Helm wastes little time expanding his plot. Kim’s avocation is working as a volunter for GROUND — the Group for the Undocumented — a non-profit agency that works with refugee claimants whose claims have been rejected, moving them about the city from place to place to keep them out of the hands of the authorities who will deport them, probably to a deadly future. Her involvement extends to sheltering individuals in her apartment on occasion (there is one there now). Harold, her birth father (whose specialty is Latin America), is concerned about this; aware that some of these “refugees” are the opposite of innocent victims, that they are the perpetrators of the violence.
The argument against her volunteer work usually ran that she was in over her head and didn’t know it. She did in fact know it, but admitting doubt to him won her nothing. She had to seem sure of herself, not at all who she’d been at university. Long before quitting her Ph.D. there were signs she didn’t belong on her father’s career path. Her work lacked scholarly vigour. Her undergraduate history papers had admitted quite a lot of speculation.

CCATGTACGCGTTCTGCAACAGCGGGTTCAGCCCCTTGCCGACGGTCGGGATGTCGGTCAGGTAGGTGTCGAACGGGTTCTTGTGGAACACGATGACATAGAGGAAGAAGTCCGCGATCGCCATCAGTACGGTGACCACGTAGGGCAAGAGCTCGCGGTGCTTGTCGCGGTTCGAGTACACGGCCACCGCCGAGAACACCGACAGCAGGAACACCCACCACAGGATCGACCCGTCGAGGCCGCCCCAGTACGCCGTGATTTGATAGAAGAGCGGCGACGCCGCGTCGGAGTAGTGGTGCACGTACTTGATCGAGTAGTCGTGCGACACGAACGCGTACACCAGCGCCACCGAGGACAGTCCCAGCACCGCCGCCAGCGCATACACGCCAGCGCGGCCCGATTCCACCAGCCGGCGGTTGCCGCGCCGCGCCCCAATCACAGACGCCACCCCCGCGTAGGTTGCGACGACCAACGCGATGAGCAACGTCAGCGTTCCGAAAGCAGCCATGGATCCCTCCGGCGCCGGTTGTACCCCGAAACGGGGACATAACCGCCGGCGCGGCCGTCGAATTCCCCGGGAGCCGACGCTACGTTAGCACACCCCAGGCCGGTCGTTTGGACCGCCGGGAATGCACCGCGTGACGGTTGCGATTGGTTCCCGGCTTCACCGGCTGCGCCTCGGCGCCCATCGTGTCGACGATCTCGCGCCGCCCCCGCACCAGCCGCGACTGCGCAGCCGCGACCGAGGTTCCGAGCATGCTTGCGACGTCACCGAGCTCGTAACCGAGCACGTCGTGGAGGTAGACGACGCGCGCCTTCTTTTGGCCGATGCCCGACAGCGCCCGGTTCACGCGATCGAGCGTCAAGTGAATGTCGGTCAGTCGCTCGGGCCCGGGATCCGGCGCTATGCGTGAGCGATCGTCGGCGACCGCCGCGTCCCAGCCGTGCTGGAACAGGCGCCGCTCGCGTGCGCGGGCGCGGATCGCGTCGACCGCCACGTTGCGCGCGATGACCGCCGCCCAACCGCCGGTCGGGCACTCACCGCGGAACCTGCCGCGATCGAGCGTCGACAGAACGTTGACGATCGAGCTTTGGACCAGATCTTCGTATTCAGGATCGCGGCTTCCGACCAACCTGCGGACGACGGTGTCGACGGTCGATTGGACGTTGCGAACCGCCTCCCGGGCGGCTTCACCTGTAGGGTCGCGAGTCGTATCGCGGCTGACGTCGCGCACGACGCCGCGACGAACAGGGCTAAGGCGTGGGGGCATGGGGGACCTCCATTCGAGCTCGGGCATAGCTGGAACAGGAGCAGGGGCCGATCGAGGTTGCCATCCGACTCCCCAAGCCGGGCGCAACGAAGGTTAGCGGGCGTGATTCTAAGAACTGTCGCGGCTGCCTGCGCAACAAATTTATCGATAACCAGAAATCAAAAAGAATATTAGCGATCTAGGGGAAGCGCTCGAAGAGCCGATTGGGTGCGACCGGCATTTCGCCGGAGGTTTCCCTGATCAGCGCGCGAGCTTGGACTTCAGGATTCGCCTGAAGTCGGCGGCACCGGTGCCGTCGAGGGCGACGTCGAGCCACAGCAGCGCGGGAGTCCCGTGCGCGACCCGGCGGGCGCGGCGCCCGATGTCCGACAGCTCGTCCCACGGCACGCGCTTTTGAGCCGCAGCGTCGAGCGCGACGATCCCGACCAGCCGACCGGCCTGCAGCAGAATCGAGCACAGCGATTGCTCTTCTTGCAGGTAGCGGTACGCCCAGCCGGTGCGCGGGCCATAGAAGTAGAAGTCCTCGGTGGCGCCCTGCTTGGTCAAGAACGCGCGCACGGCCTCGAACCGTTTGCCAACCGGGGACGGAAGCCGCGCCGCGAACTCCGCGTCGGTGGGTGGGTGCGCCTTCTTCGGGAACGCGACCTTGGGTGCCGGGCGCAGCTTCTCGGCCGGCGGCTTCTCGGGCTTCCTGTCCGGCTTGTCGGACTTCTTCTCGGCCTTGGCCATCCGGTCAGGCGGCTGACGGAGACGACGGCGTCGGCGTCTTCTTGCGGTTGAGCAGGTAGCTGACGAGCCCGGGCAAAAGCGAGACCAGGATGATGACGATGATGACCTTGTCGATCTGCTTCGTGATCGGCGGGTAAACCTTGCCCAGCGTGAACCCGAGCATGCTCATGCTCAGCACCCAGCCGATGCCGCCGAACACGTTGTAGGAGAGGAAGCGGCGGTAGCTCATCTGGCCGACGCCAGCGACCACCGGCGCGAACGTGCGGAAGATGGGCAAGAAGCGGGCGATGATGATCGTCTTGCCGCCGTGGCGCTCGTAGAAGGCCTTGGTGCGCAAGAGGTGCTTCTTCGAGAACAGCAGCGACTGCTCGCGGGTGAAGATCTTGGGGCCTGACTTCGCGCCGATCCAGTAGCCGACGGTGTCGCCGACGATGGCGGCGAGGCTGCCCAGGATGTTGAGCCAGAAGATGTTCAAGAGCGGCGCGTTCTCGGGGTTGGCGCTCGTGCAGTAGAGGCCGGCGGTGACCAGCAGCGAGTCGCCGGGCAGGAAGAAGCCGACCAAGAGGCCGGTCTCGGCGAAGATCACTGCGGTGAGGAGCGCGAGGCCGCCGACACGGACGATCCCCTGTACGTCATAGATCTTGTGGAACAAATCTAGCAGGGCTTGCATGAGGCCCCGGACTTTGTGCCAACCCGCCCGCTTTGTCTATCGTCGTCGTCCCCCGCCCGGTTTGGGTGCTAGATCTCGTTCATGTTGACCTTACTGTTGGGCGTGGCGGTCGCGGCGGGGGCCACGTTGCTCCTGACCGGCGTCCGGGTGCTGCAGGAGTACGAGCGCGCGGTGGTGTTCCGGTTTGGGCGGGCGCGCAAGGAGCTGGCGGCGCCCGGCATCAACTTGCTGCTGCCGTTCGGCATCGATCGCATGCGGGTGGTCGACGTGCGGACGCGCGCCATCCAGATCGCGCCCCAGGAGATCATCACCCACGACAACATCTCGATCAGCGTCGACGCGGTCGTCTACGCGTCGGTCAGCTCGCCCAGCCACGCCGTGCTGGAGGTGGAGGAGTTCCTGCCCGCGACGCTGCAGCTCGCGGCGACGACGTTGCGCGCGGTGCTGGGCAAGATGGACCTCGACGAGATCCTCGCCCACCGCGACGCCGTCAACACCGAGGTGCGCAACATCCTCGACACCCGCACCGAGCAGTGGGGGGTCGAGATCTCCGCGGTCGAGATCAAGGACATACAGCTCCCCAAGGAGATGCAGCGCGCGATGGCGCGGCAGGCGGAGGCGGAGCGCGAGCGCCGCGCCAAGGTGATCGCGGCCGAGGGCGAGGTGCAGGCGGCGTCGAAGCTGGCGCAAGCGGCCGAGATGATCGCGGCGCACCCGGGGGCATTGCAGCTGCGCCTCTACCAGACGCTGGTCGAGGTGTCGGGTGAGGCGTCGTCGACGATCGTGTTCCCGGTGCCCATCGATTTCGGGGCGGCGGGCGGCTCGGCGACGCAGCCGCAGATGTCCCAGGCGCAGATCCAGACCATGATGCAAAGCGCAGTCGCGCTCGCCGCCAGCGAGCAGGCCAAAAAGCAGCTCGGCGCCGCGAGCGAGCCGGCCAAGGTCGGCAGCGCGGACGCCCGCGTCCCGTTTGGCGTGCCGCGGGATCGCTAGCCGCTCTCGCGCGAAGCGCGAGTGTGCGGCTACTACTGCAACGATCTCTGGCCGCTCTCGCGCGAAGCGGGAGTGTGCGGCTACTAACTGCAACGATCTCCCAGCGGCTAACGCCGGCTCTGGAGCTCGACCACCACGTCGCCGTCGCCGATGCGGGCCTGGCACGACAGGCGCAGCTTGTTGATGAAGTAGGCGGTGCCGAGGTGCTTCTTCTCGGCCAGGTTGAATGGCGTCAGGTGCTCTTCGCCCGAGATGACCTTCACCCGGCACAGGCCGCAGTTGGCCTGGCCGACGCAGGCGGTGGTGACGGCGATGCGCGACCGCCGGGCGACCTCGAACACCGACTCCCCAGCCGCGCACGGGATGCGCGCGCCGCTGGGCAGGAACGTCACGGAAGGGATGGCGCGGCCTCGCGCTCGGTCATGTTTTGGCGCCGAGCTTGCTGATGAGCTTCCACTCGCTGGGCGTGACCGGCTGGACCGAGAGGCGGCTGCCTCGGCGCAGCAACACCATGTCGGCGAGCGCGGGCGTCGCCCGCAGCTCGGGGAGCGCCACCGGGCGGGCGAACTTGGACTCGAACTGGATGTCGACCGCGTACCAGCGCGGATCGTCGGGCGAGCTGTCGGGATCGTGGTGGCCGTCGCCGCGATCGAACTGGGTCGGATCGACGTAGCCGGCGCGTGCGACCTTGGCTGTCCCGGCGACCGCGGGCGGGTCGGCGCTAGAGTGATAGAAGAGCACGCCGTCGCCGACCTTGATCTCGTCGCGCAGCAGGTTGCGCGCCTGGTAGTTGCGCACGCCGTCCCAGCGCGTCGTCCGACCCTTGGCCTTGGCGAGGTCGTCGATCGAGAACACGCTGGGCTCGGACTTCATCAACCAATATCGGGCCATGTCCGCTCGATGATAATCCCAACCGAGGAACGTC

This refugee subtheme diverges even further with the introduction of Rosemary, another worker in the volunteer cause who toils in even shadier territory than GROUND with individuals who are even more suspect, one of whom (Rodrigo) is currently staying with her. An entire subset of action is developed around Rosemary, Rodrigo and his fellow fugitives who are reduced to the kind of slavish day work that is the only thing available to illegal immigrants who will inevitably be deported if they ever come into contact with the authorities.
Harold, meanwhile, gradually becomes obsessed with the notion that the attack on his daughter was committed by one of the GROUND clients with whom she worked. On the one hand, he does try to help her with her emotional recovery, encouraging her to write a narrative on what she experienced, not just to purge herself of it but also with the hope that perhaps it will reveal leads that the police should be following. Kim does and that leads her down some highly speculative paths. On the other, Harold is developing his own theories about just who might have been responsible for the attack and begins his own version of detective work.